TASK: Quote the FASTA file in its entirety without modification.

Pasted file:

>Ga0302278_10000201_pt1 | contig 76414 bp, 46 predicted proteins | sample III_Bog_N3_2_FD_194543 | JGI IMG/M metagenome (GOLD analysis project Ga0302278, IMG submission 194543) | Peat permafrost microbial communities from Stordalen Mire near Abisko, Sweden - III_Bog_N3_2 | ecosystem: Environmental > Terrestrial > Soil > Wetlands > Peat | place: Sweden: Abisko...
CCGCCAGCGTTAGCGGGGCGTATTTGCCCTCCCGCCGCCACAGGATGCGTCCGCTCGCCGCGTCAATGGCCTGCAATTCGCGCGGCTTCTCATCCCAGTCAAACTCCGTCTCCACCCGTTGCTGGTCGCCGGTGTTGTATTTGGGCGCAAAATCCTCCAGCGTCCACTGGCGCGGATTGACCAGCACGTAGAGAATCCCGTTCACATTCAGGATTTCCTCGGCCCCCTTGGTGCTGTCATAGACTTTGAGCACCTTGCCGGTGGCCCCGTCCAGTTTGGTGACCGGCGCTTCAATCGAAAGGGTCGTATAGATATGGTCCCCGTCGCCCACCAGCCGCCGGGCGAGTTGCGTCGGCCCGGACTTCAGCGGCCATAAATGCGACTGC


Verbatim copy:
>Ga0302278_10000201_pt1 | contig 76414 bp, 46 predicted proteins | sample III_Bog_N3_2_FD_194543 | JGI IMG/M metagenome (GOLD analysis project Ga0302278, IMG submission 194543) | Peat permafrost microbial communities from Stordalen Mire near Abisko, Sweden - III_Bog_N3_2 | ecosystem: Environmental > Terrestrial > Soil > Wetlands > Peat | place: Sweden: Abisko...
CCGCCAGCGTTAGCGGGGCGTATTTGCCCTCCCGCCGCCACAGGATGCGTCCGCTCGCCGCGTCAATGGCCTGCAATTCGCGCGGCTTCTCATCCCAGTCAAACTCCGTCTCCACCCGTTGCTGGTCGCCGGTGTTGTATTTGGGCGCAAAATCCTCCAGCGTCCACTGGCGCGGATTGACCAGCACGTAGAGAATCCCGTTCACATTCAGGATTTCCTCGGCCCCCTTGGTGCTGTCATAGACTTTGAGCACCTTGCCGGTGGCCCCGTCCAGTTTGGTGACCGGCGCTTCAATCGAAAGGGTCGTATAGATATGGTCCCCGTCGCCCACCAGCCGCCGGGCGAGTTGCGTCGGCCCGGACTTCAGCGGCCATAAATGCGACTGC